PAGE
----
53% of millennials expect to be millionaires. The data suggest that’s delusional.

Reports show that millennials are making and saving less than previous generations, likely setting them up to retire later in life—or not at all.

53% of millennials expect to be millionaires. The data suggest that’s delusional.
Tai Lopez via YouTube

Most millennials aren't worried about their future finances despite data suggesting they should be.

A 2018 survey conducted by TD Ameritrade shows 53 percent of millennials expect to become millionaires, and they expect to retire, on average, by age 56. That optimism doesn't seem to reflect the reality of other numbers showing that social security won't be able to pay out full benefits by 2034, the group has a collective student loan debt of more than $1 trillion, and young people are now earning relatively less than previous generations.

“I'm not exactly sure where all of this positive sentiment is coming from," Yahoo Finance's Ethan Wolff-Mann said. “I'm not sure whether the stagnant wages are contributing to this or anything like that. I do think … people [are] just hoping that something comes along that they walk into luck."

thisisfine.gif pic.twitter.com/JkxefxfM39
— Austen Allred (@AustenAllred) April 5, 2018

The earning power of 30-year-olds has been declining for the past few decades. Since 1945, the percentage of this age group that earns more than their parents has also been falling, according to Deutsche Bank's Torsten Slok.

In 2016, the median American born in the 1980s had 34 percent below the level of family wealth than earlier generations had at the same age, according to a report from the Federal Reserve Bank of St. Louis.

Millennials are also less likely and able to save for retirement than previous generations. On average, millennials don't plan to start saving for retirement until age 36, according to the TD Ameritrade survey. Starting to save at that age would mean they'd miss out on crucial years during which compound interest could help build a sizable retirement fund. (See: How to become a millionaire)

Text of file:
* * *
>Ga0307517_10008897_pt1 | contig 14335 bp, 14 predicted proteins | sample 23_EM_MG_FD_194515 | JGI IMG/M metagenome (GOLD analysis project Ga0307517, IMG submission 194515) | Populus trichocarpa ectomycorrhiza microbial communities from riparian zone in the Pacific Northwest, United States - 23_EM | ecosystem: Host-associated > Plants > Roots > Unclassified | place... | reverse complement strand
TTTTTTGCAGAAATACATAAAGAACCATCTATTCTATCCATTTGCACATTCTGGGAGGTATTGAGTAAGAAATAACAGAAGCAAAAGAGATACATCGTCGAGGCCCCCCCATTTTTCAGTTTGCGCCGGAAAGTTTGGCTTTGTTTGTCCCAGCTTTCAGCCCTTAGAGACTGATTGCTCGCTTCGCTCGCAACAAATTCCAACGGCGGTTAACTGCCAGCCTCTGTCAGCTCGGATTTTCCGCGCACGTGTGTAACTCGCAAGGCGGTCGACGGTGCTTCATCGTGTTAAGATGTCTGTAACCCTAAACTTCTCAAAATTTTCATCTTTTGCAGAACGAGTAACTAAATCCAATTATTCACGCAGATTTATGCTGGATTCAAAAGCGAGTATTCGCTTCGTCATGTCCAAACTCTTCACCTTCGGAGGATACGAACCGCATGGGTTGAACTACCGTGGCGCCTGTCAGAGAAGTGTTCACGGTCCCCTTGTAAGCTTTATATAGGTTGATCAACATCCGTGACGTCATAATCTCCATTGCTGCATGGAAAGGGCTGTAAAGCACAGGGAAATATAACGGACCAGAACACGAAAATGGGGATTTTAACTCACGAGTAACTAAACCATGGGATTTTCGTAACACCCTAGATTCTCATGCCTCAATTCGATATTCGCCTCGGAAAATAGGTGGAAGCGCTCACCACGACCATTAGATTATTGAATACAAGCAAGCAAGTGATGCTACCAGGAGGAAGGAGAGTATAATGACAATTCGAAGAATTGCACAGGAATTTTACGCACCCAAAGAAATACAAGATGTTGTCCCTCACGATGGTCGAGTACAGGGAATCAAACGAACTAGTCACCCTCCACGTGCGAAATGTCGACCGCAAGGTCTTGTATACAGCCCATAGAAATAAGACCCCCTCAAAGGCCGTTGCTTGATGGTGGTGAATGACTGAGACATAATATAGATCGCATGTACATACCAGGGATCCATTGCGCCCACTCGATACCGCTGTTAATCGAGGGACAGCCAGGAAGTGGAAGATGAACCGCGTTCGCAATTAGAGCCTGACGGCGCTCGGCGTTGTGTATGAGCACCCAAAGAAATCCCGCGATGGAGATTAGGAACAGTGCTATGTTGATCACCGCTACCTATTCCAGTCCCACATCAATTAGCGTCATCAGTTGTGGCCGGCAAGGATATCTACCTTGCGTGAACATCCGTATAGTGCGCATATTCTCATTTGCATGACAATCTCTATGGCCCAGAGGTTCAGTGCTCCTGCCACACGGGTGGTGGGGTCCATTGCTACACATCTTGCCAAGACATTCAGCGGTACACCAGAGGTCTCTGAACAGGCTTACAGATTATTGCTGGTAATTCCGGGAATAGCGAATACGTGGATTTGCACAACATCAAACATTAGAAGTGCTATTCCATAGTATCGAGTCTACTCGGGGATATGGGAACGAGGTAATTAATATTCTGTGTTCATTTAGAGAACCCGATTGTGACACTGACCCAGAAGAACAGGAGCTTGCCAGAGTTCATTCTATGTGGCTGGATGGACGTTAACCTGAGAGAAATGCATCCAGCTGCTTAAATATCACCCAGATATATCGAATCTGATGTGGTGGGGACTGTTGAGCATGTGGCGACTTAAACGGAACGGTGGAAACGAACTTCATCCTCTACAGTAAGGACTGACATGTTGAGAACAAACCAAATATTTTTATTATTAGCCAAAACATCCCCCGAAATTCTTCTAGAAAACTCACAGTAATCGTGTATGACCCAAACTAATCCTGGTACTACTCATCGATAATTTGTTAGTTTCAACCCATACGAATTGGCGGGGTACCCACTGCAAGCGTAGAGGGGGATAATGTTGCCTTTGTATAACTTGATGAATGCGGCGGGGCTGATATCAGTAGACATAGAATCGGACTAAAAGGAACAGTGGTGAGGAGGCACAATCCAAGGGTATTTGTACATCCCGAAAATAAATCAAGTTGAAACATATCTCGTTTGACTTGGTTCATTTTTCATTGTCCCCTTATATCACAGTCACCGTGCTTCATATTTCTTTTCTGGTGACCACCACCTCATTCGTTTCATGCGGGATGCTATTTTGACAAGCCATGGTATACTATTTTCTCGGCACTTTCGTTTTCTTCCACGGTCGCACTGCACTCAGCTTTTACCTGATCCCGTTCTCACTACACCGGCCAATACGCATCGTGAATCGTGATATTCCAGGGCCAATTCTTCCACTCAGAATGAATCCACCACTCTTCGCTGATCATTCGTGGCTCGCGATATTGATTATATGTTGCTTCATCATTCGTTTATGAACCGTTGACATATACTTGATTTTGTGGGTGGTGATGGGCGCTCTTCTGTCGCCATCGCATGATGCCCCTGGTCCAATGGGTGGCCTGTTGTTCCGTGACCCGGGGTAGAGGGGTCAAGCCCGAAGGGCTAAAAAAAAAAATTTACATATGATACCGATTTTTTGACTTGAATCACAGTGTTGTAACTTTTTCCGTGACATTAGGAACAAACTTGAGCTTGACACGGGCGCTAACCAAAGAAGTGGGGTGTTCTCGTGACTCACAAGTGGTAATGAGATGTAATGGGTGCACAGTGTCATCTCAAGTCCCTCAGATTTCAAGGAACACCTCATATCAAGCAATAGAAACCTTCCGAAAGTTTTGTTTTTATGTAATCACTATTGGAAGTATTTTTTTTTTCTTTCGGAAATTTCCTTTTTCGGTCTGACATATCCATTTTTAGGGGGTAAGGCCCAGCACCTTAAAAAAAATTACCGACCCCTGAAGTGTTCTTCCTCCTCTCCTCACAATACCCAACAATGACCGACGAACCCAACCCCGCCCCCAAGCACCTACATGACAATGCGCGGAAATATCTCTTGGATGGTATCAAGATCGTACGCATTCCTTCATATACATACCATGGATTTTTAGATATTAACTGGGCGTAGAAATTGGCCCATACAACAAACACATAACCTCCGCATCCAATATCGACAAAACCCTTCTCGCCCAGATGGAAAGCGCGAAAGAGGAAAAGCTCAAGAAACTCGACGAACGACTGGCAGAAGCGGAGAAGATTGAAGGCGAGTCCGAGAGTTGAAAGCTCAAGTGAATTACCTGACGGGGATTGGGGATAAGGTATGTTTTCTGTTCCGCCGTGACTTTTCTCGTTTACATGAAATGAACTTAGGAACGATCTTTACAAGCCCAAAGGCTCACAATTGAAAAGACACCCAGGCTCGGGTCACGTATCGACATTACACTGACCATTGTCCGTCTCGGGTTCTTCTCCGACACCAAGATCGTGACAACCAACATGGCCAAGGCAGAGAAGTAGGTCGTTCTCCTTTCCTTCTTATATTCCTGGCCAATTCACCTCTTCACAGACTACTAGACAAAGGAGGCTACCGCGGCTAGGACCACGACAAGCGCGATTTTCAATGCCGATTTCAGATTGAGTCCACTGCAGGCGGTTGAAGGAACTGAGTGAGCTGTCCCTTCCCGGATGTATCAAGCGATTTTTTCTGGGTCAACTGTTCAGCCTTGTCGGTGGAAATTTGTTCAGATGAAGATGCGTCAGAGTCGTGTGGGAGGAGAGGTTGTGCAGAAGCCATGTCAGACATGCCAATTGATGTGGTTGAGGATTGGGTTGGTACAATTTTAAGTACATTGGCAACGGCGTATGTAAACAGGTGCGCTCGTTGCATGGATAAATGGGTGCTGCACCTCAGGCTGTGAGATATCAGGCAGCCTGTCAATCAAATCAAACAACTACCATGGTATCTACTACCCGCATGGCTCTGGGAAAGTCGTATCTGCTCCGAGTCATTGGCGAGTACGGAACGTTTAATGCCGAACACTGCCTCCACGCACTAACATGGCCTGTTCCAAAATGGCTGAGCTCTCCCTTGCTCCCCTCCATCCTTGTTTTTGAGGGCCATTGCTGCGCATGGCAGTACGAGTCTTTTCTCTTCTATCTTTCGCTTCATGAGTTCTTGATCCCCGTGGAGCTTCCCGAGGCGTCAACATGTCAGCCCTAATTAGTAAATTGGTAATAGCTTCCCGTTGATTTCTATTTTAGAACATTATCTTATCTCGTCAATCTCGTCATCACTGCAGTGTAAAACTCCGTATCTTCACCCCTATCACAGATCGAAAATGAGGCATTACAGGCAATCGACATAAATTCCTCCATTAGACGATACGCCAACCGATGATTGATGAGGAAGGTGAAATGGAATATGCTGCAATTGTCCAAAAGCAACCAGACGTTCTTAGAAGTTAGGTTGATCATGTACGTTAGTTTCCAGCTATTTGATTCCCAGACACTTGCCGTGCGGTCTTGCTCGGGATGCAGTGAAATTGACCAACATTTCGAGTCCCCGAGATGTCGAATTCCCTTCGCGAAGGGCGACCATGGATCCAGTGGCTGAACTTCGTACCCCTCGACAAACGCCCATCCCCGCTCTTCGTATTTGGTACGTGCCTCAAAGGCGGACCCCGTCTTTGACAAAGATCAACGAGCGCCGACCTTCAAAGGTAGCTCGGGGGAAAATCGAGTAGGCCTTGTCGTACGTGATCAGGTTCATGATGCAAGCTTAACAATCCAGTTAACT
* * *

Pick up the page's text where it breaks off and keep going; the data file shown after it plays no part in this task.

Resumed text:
Still, not all millennials wield a blind optimism: 28 percent said they don't plan to retire, while about 20 percent said they'd never be able to pay off student loans.


In a Politico article on millennial retirement, Alicia H. Munnell, director of the Center for Retirement Research at Boston College, writes that millennials face three major setbacks compared to previous generations: the declining availability of retirement plans offered by employers, greater student debt, and a lower rate of home ownership, which is a valuable retirement asset.

It's not all a grim forecast, though. Millennials could be reasonably optimistic about the fact that lifespans are generally increasing, meaning a slightly later retirement age wouldn't necessarily mean less golden years, and also that increasing rates of young people are obtaining higher education.

“Millennials are graduating at record rates, and it's great to see that like most previous generations of college students, young people are optimistic about the future. On average, survey respondents expect to land a job in their chosen field and be completely financially independent by age 25," notes JJ Kinahan, chief strategist for TD Ameritrade. “This is a financially optimistic group that's feeling positive about the economy, the job market and their own plans. However, they will need to develop saving and investing habits that will help them reach some pretty big goals."

As long as younger people are prepared to work hard and retire a bit later, there's still room for optimism.

“...My research shows that the vast majority of millennials will be fine if they work to age 70," writes Munnell. “And although that might sound old, it's historically normal in another sense: Retiring at 70 leaves the ratio of retirement to working years the same as when Social Security was originally introduced."

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